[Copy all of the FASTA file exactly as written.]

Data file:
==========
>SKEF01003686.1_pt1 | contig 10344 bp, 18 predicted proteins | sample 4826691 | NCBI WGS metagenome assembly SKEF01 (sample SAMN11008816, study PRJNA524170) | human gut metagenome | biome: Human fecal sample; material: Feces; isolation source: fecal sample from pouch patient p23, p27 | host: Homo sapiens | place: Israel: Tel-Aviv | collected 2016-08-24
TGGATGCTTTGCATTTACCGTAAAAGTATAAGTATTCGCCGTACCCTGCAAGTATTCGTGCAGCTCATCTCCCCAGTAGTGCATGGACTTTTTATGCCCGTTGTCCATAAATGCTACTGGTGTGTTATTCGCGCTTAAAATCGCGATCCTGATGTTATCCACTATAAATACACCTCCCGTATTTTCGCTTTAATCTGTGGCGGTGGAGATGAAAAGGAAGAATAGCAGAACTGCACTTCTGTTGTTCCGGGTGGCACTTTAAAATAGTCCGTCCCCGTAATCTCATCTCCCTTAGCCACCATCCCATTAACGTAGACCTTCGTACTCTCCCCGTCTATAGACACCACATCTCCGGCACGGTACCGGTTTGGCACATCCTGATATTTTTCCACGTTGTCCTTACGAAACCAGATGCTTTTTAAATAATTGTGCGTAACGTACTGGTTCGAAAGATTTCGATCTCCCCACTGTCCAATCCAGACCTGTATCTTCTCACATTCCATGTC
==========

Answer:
>SKEF01003686.1_pt1 | contig 10344 bp, 18 predicted proteins | sample 4826691 | NCBI WGS metagenome assembly SKEF01 (sample SAMN11008816, study PRJNA524170) | human gut metagenome | biome: Human fecal sample; material: Feces; isolation source: fecal sample from pouch patient p23, p27 | host: Homo sapiens | place: Israel: Tel-Aviv | collected 2016-08-24
TGGATGCTTTGCATTTACCGTAAAAGTATAAGTATTCGCCGTACCCTGCAAGTATTCGTGCAGCTCATCTCCCCAGTAGTGCATGGACTTTTTATGCCCGTTGTCCATAAATGCTACTGGTGTGTTATTCGCGCTTAAAATCGCGATCCTGATGTTATCCACTATAAATACACCTCCCGTATTTTCGCTTTAATCTGTGGCGGTGGAGATGAAAAGGAAGAATAGCAGAACTGCACTTCTGTTGTTCCGGGTGGCACTTTAAAATAGTCCGTCCCCGTAATCTCATCTCCCTTAGCCACCATCCCATTAACGTAGACCTTCGTACTCTCCCCGTCTATAGACACCACATCTCCGGCACGGTACCGGTTTGGCACATCCTGATATTTTTCCACGTTGTCCTTACGAAACCAGATGCTTTTTAAATAATTGTGCGTAACGTACTGGTTCGAAAGATTTCGATCTCCCCACTGTCCAATCCAGACCTGTATCTTCTCACATTCCATGTC